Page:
It was time – and not so long ago – that if you wanted to travel safely and conveniently north east from Dublin city to the hilly peninsula of Howth, then the smartest way was to take the wherry of Howth from the old quays of Abbey Street on the north bank of the River Liffey, then largely unwalled, in the heart of the town. The old bucket of a boat could sail fairly straight across the northwest corner of Dublin Bay to a rugged pier on the shore of Sutton at the foot of what is still named Old Castle Avenue, and from this landing place you would continue along “the avenue” towards Howth Castle itself and the village beyond.
At this time, in recognition of this fact of the local traveling reality, the facade of Howth Castle faced south-west in almost exactly the opposite direction to that which exists today. Then as now, Howth Castle was such an architectural mix of different centuries that each generation of the St Lawrence family could pretty much choose the orientation of their stately home if they had enough funds to build a new main gate.
The reason for going by boat was that, west beyond the sandy isthmus of Sutton, the very rudimentary roads around Raheny and adjoining areas towards Dublin City were such a hotbed of highwaymen and brigands that to get safely to or from Howth was worth an hour or two of discomfort in a dodgy boat, rather than risk being stripped of your possessions and possibly ransomed by wicked people who don’t nothing like the courtly bandits of romantic novels.
All of this meant that for centuries Howth was never considered part of Dublin. And that attitude still lives on in the mental furnishings of the sailing and fishing village today. For although three of the southernmost councils which currently administer the Greater Dublin area are in favor of the city having a fashionably elected Lord Mayor with executive powers, Fingal’s fourth northern region – which Howth very proudly does party – wants nothing at all. to do with the notion of Dublin’s single authority and the new executive mayor that goes with it, because Fingal’s council is doing just fine on its own, thank you.
Thus there are Howths who hold positions of distinction in world affairs and national activities when working in Dublin, but they cease to be Dubliners when they return home through Sutton Cross and instead become inhabitants of the peninsula. Such apparent eccentricity gives Howth added appeal, so much so that one explanation for the title of Wave Regatta is that it’s about saluting neighboring Ireland in a friendly but decidedly independent way.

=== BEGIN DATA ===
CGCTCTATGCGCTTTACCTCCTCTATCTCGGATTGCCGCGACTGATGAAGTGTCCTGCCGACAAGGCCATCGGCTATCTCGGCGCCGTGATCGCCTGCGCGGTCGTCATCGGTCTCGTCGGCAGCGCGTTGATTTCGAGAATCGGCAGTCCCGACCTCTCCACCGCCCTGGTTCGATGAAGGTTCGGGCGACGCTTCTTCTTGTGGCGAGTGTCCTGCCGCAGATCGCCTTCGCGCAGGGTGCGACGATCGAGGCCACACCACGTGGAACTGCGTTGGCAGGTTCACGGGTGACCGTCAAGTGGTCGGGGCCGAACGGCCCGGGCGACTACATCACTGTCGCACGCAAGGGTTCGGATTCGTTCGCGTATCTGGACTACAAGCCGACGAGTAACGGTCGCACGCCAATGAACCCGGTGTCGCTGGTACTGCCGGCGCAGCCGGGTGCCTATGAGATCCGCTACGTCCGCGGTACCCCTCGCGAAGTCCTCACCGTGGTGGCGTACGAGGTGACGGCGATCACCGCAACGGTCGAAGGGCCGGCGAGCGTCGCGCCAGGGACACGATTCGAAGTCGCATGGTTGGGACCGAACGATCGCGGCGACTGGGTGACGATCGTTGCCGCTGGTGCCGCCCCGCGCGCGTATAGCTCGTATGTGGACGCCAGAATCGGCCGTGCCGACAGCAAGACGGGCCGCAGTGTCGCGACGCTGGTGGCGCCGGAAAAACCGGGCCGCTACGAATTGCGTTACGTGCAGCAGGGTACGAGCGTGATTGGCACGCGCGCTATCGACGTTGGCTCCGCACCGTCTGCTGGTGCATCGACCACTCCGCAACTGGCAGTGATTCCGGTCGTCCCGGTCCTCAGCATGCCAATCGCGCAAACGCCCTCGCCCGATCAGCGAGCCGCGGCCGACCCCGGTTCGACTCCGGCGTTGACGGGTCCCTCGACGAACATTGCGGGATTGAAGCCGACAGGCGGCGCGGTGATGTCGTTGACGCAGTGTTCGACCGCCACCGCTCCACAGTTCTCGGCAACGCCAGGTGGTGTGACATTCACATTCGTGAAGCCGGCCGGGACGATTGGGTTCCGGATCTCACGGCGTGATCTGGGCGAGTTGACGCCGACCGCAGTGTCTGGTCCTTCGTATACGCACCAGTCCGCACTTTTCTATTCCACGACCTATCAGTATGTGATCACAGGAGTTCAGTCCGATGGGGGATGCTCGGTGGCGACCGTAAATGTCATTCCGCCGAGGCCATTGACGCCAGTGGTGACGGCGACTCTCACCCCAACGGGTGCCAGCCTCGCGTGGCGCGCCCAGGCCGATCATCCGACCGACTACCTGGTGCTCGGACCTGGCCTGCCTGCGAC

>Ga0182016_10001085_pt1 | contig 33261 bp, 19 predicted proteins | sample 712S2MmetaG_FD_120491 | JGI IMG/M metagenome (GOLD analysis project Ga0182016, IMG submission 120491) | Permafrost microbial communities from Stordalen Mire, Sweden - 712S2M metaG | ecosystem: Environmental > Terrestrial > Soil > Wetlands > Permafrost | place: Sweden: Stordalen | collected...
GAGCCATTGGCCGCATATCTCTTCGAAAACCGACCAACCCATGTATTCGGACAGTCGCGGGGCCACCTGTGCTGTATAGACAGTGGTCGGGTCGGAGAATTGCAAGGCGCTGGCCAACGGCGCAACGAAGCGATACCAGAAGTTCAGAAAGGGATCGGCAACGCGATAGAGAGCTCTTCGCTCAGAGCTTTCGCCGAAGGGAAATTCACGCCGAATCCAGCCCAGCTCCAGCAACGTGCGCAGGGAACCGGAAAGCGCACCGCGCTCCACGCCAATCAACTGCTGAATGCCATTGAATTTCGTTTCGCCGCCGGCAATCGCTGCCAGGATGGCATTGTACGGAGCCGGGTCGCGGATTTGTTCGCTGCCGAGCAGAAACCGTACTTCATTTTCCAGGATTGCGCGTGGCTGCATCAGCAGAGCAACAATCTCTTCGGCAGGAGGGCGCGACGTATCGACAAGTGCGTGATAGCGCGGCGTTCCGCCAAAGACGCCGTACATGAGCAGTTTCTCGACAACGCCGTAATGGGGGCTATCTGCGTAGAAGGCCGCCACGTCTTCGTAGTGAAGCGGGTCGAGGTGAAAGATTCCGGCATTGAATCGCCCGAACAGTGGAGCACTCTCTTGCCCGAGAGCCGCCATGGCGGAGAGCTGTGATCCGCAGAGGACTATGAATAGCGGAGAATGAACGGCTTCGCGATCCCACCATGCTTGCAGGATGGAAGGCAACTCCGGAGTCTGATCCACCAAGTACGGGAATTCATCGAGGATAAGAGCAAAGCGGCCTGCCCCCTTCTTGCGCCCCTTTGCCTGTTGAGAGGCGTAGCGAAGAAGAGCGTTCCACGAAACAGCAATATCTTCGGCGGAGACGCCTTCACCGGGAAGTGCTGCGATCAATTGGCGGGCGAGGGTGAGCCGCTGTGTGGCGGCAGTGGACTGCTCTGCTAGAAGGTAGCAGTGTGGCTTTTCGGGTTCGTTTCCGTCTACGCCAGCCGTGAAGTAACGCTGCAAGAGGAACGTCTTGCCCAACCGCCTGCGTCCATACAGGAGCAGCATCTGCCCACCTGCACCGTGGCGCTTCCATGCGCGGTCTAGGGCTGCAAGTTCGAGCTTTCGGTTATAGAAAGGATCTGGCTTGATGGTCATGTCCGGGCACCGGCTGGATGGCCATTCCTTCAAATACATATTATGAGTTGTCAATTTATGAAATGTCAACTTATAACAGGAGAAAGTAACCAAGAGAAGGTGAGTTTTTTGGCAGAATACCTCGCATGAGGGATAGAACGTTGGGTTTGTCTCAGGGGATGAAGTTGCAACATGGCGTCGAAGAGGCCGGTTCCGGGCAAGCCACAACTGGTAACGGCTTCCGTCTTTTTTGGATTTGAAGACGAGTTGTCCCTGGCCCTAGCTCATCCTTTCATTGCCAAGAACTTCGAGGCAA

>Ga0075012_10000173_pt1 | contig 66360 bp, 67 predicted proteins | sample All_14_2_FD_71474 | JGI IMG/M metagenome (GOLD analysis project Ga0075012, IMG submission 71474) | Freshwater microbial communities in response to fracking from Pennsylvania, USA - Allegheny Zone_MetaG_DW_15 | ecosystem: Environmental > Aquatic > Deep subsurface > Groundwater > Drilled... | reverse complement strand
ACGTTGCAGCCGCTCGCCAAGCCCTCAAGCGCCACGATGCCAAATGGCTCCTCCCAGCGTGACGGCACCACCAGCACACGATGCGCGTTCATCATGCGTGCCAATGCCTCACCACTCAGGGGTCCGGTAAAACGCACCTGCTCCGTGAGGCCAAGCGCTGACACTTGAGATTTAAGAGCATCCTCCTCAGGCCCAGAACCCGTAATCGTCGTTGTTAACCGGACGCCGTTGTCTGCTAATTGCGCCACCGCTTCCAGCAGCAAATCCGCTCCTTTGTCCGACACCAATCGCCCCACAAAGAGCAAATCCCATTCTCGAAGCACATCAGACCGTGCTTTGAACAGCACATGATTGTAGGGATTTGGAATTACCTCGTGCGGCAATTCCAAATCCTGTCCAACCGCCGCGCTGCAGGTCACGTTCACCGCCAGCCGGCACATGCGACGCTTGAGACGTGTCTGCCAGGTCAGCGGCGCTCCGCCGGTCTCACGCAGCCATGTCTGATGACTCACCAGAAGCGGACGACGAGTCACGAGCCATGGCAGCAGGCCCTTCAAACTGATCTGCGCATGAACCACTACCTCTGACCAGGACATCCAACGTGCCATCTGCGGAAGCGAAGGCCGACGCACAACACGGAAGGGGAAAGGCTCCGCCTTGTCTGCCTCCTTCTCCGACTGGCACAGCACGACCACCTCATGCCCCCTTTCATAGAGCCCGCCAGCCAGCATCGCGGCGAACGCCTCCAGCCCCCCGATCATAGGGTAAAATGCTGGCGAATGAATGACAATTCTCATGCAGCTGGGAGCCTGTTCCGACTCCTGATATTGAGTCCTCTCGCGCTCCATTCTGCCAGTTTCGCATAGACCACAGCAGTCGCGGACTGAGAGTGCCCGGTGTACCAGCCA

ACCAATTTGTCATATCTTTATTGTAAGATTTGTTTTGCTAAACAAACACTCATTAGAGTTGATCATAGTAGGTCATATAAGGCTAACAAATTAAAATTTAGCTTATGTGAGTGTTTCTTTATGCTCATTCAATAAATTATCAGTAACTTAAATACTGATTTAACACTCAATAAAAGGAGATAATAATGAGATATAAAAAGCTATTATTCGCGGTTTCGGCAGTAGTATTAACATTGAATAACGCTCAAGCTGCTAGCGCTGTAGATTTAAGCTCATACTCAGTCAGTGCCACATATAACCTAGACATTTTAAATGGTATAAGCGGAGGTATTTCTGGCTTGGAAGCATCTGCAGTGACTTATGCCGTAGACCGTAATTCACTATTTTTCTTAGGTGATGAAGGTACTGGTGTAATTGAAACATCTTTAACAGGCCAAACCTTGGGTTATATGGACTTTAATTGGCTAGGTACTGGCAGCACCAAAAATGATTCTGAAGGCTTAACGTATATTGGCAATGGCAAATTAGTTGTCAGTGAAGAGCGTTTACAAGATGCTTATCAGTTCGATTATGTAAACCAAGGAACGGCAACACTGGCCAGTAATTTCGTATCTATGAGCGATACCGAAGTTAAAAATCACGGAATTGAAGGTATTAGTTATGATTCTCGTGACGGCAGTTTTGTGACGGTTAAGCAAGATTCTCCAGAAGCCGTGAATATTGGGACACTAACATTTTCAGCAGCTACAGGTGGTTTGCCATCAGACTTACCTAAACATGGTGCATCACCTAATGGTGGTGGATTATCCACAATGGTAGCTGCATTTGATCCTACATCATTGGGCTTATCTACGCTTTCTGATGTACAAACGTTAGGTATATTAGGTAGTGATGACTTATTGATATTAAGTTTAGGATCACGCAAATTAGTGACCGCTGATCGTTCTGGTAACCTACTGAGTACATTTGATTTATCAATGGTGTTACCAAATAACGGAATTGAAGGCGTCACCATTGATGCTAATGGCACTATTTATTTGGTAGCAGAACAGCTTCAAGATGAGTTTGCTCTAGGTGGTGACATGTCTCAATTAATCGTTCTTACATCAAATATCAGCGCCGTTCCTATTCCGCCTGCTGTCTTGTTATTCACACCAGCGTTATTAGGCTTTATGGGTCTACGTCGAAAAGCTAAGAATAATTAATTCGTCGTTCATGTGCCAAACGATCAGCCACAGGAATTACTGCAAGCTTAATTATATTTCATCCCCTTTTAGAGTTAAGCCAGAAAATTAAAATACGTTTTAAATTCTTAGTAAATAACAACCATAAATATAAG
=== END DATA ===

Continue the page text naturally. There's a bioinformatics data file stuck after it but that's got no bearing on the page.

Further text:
Do whatever you want with it. But there’s no doubt that when the Howth team in last year’s restricted season made the best of it to dominate the Sovereign Regatta at Kinsale with Samatom (Robert Rendell), Snapshot (Mike & Richie Evans ) and Outrajeous (Johnny Murphy and Richard Colwell), there was a very sharp display of Peninsular HYC psychological power in the Kinsale YC compound after the awards ceremony.
And it’s all highlighted by the fact that Wave’s reigning overall champion is new CIFAR Commodore Dave Cullen’s Classic Half Tonner Checkmate XV (HYC). Because although he could embark on a joint campaign of a First 50 with Nigel Biggs, he will continue to run Checkmate XV until the Cowes Worlds included in mid-August.
Meanwhile, Wave 2022 is shaping up to be a multiple-choice event for the 12 keelboat classes involved, as it’s built around Howth’s annual Lambay Race, which dates back to 1904. But for some of the hottest IRC divisions , the Lambay circuit is almost incidental to the challenging lessons are provided by PRO David Lovegrove and his team, with the on-water umpiring team led by Emmet Dalton.
Despite this serious element, Wave Regatta is unabashedly presented as “a sailing event wrapped in a big party”. Certainly, with the long-awaited sunshine of yesterday afternoon finally arriving in full force to bring Howth Harbor to life in a colorful and warm way, anything seemed possible.